Tag Archives: seascape

Seascapes & Landscapes

A collection of abstract watercolour seascapes and landscapes…

Landscape & Seascape Mosaic - nb

…. a little fun play with my watercolour paints…. playing with washes, water and colour….

The colours I used for the above were: Cerulean Blue, Raw Sienna, Burnt Sienna, Indigo, and Prussian Blue. These are going into my watercolour sketchbook to hopefully inspire future work…

Woolalcombe Sands Watercolour

Woolacombe Bay Watercolour - NB

This is my very first ever watercolour seascape. It measures 15 cm x 11.5 cm and was painted on watercolour paper (140 lbs Cold Press). You can click the image to view larger. It’s a very simple seascape and loosely based on this image of Woolacombe Sands, North Devon:

Hazy Winter Beach - RN

I added a little more colour to my watercolour than what’s in the original image. I used just 3 colours – Cerulean Blue Hue, Indigo and Raw Sienna. When I took the photo the very bright hazy sunlight bleached most of the colour from the seascape.

As far as watercolour painting goes I am very much a beginner – very much to learn… ! I’ve always loved watercolour paint – I love the loose washes of colour that so readily mingle with each other, I love both the rich bold colours and the delicate pastel shades too and I love how the watercolour paint flows so effortlessly across the paper…

I have stuck my watercolour seascape into my dedicated watercolour sketchbook. And there will be more watercolour paintings in the future…

Surface Treatment Workshop – Week 6

Week 6 of the Surface Treatment Workshop focuses on using a faux encaustic technique using acrylic  gels. Generally the idea is that you mix different acrylic gels mediums with water to thin them just a little and them mix them with wet paint on your art work surface. When it’s dry you do another layer, making sure each layer is different and adds something. Well, that’s the theory anyway!

Week 6 - Faux Encaustic - Seascape - NB

I tried the technique on the above painting, which is acrylic on paper and measures about 6″ x 6″. I followed the instructions to the letter, or so I thought, but it doesn’t really look how I know encaustic art should look. I guess if you look close enough it vaguely resembles encaustic in places. But anyway, encaustic looking or not, I like my little acrylic seascape. The gel medium has helped to create some lovely surface texture with the aid of a palette knife and brush. Well undeterred, I had another go with the faux encaustic stuff…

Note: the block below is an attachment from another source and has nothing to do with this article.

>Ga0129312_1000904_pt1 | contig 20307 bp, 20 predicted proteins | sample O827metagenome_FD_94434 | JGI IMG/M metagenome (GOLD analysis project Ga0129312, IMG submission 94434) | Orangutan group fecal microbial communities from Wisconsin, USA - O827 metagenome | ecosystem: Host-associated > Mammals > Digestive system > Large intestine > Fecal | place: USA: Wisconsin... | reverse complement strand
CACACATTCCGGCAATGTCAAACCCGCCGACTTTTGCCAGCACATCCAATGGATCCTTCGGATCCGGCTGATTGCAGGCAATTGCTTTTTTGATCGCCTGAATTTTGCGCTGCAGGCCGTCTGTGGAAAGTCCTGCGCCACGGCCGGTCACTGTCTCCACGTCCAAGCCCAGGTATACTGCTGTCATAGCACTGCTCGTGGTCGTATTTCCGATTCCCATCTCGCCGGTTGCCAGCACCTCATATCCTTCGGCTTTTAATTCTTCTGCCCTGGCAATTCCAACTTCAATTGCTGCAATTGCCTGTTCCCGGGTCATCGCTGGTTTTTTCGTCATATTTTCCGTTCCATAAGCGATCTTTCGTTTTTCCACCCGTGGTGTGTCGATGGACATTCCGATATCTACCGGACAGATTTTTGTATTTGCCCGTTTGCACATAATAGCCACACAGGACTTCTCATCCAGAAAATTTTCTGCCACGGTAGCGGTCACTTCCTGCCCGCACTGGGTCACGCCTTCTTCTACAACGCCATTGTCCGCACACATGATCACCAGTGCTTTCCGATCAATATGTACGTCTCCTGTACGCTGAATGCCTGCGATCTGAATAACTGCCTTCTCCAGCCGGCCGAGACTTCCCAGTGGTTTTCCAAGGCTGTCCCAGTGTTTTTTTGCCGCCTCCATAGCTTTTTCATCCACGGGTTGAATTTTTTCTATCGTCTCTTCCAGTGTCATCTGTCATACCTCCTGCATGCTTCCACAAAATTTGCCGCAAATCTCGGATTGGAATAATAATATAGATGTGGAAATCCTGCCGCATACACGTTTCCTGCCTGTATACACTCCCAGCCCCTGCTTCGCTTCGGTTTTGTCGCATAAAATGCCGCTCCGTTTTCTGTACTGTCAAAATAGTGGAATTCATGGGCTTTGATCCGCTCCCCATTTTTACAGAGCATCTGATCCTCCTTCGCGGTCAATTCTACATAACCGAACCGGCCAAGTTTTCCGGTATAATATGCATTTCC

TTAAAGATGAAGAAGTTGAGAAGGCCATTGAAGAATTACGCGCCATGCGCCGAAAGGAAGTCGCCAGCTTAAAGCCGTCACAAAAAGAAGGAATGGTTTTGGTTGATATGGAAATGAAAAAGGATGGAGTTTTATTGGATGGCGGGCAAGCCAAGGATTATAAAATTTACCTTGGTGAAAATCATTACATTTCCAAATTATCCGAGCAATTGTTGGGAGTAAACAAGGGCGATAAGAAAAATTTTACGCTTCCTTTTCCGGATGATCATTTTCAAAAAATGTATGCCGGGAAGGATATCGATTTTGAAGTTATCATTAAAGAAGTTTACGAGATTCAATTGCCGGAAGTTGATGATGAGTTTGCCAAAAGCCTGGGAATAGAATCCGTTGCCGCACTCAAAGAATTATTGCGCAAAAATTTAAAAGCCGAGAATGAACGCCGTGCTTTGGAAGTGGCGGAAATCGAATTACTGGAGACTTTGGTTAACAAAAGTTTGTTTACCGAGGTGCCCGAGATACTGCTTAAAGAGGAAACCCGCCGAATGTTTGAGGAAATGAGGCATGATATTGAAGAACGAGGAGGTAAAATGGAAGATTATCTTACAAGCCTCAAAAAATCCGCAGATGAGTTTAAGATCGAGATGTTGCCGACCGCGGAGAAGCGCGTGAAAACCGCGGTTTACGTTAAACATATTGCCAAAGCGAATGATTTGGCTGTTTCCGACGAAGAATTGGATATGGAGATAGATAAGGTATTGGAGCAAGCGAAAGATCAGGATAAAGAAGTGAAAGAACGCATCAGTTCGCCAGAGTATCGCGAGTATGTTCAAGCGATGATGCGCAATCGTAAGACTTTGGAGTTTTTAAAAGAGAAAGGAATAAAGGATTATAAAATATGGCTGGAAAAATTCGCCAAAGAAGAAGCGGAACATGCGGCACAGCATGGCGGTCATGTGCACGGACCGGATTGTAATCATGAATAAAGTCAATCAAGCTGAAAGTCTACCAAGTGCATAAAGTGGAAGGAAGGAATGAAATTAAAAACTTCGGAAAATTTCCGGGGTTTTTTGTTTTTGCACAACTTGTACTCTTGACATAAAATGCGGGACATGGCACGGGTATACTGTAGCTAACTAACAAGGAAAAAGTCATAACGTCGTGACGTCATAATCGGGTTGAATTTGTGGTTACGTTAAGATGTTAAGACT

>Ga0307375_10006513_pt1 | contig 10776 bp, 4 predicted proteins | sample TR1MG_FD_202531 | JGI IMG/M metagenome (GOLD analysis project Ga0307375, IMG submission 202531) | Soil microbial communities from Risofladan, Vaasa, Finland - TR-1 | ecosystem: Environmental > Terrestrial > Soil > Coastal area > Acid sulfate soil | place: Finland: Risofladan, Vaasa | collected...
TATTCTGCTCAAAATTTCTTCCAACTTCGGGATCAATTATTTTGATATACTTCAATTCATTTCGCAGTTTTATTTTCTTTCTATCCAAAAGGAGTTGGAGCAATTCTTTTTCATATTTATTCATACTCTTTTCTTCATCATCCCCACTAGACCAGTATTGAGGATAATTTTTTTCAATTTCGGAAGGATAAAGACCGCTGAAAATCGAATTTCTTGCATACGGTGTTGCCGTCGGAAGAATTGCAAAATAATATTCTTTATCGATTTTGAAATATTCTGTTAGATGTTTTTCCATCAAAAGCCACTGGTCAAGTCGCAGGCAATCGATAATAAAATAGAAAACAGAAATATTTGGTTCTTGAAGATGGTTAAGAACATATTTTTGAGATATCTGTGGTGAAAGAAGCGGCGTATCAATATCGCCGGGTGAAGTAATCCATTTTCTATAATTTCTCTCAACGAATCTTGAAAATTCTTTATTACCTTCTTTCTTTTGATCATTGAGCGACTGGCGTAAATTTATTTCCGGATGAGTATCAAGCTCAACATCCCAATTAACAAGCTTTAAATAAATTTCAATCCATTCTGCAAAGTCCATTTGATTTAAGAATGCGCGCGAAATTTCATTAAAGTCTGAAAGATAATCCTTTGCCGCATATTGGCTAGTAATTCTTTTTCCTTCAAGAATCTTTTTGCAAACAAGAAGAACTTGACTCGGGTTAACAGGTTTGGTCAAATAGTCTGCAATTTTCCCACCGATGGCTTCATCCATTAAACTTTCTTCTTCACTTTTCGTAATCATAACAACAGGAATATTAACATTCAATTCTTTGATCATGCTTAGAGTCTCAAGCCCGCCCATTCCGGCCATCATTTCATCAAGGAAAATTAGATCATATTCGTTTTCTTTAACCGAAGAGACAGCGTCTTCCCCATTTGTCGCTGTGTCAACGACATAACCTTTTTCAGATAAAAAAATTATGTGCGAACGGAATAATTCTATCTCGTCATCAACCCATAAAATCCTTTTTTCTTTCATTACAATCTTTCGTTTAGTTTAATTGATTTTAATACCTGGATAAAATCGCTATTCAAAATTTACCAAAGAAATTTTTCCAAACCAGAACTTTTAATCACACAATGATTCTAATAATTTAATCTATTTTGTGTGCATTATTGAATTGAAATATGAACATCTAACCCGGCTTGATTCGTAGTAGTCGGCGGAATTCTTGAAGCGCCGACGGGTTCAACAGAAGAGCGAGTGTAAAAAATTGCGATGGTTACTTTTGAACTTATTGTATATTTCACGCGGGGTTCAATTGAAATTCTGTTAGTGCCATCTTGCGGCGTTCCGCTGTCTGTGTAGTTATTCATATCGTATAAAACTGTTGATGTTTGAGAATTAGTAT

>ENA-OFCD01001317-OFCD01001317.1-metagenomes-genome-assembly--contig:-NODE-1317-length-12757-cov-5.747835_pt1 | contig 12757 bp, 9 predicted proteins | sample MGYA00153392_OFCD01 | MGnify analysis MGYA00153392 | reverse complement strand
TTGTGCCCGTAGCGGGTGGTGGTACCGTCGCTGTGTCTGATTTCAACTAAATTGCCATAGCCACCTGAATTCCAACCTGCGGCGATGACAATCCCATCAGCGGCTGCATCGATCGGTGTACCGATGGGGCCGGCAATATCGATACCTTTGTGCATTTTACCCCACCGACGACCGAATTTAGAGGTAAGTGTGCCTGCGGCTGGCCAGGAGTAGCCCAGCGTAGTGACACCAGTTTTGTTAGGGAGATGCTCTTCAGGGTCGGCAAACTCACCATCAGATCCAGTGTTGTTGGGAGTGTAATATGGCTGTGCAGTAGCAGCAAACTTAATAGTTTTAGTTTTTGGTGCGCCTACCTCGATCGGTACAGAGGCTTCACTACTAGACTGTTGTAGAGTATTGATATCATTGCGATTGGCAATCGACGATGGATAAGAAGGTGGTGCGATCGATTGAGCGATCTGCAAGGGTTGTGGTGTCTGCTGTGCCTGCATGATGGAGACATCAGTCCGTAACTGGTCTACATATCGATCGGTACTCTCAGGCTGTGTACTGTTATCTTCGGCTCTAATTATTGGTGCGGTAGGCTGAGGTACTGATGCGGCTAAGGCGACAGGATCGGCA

Week 6 - Faux Encaustic - Vintage Collage - NB

A vintage collage using papers from my erosion bundles. Now this is more encaustic looking than the last piece. I used a lot more gel and less paint, and I built the collage up in layers…

Week 6 - Faux Encaustic - Collage Seascape - NB

This is my final attempt with the faux encaustic mixture – a mixed media collage. Different items of the collage were embedded in different layers. Again, this sample is slightly more encaustic looking.

On the whole, my humble opinion is that if you want an encaustic look to your art then I think it’s best to make the necessary effort and do the real thing! You can create some lovely effects with acrylic gels but they are no subsitute for a genuine encaustic technique.

Next week we are skipping week 7 temporarily and moving straight on to week 8. We will be returning to week 7 at a later date. Week 8 is focusing on using gesso. I’m looking forward to doing creative things with gesso…

The Highland Coast

Shandwick Bay ~ Textured - DIB

A few pics from my trip to the Scottish Highlands…

The photo above and below is of the beautiful Shandwick Bay in Ross-shire, Scotland

Both images have been given some vintage processing…

Vintage Beach - DIB

Below is Rosemarkie Bay on the Black Isle, Ross-shire…

Rosemarkie Bay - DIB

Rosemarkie is situated on the shores of the Moray Firth

Shores Of The Moray Firth - DIB

Above is a view of the shores of the Moray Firth from Chanonry Point, near Rosemarkie. The Moray firth is home to Britain’s most northerly pod of Bottlenose dolphins. Hope you’ve enjoyed a brief glimpse of the east coast of the Scottish Highlands…

Evelyn